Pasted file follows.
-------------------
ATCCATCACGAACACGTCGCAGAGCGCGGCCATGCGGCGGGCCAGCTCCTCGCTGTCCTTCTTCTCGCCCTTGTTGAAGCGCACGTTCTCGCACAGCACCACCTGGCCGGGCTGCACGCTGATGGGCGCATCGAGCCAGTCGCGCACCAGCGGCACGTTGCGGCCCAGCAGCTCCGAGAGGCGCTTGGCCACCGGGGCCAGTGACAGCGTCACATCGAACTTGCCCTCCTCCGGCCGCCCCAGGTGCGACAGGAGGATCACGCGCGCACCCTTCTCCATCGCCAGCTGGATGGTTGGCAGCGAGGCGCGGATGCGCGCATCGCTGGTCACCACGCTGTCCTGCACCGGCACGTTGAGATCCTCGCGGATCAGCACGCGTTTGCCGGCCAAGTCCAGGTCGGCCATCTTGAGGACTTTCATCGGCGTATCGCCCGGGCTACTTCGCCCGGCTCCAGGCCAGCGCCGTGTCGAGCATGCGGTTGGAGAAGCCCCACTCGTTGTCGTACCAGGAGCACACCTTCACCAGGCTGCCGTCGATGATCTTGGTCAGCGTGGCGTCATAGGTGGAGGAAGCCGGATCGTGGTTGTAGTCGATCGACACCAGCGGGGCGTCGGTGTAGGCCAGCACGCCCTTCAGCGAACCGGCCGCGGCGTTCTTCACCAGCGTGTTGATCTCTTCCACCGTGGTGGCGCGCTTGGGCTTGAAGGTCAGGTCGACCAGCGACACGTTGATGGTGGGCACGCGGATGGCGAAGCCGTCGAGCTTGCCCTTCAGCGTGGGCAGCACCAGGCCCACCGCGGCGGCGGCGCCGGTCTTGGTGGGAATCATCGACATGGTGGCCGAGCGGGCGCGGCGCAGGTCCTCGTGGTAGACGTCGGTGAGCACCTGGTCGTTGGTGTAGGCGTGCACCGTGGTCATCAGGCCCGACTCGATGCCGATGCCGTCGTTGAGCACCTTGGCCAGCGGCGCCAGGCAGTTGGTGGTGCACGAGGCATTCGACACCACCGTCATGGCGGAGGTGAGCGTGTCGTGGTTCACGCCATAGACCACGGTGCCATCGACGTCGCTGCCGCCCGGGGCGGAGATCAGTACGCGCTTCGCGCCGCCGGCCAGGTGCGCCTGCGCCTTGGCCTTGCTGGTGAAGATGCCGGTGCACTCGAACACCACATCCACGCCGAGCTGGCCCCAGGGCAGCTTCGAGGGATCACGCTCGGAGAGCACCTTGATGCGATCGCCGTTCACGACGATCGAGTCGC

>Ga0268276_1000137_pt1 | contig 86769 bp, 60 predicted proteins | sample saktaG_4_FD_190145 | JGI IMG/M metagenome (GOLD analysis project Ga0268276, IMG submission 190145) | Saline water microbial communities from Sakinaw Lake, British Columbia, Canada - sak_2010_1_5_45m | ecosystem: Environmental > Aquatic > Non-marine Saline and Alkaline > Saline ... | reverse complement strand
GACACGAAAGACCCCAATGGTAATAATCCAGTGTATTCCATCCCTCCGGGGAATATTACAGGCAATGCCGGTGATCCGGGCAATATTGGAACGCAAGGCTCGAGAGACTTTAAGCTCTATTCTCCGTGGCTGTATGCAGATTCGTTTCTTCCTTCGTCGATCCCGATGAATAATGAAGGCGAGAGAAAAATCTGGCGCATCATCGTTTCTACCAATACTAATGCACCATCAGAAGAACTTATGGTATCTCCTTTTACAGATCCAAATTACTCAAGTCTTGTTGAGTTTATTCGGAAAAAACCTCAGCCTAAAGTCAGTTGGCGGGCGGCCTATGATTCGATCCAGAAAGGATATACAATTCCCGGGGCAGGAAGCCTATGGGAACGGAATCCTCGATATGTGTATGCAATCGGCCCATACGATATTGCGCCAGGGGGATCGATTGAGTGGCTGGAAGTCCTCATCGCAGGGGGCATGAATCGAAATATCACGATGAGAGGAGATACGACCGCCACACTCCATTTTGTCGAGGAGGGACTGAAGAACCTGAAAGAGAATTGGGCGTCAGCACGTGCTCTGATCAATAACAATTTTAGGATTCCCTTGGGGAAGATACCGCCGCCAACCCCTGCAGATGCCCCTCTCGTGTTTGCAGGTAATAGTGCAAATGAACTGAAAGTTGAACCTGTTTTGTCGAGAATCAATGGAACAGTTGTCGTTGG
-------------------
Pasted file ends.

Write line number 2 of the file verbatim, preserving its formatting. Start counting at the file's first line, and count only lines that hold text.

>Ga0268276_1000137_pt1 | contig 86769 bp, 60 predicted proteins | sample saktaG_4_FD_190145 | JGI IMG/M metagenome (GOLD analysis project Ga0268276, IMG submission 190145) | Saline water microbial communities from Sakinaw Lake, British Columbia, Canada - sak_2010_1_5_45m | ecosystem: Environmental > Aquatic > Non-marine Saline and Alkaline > Saline ... | reverse complement strand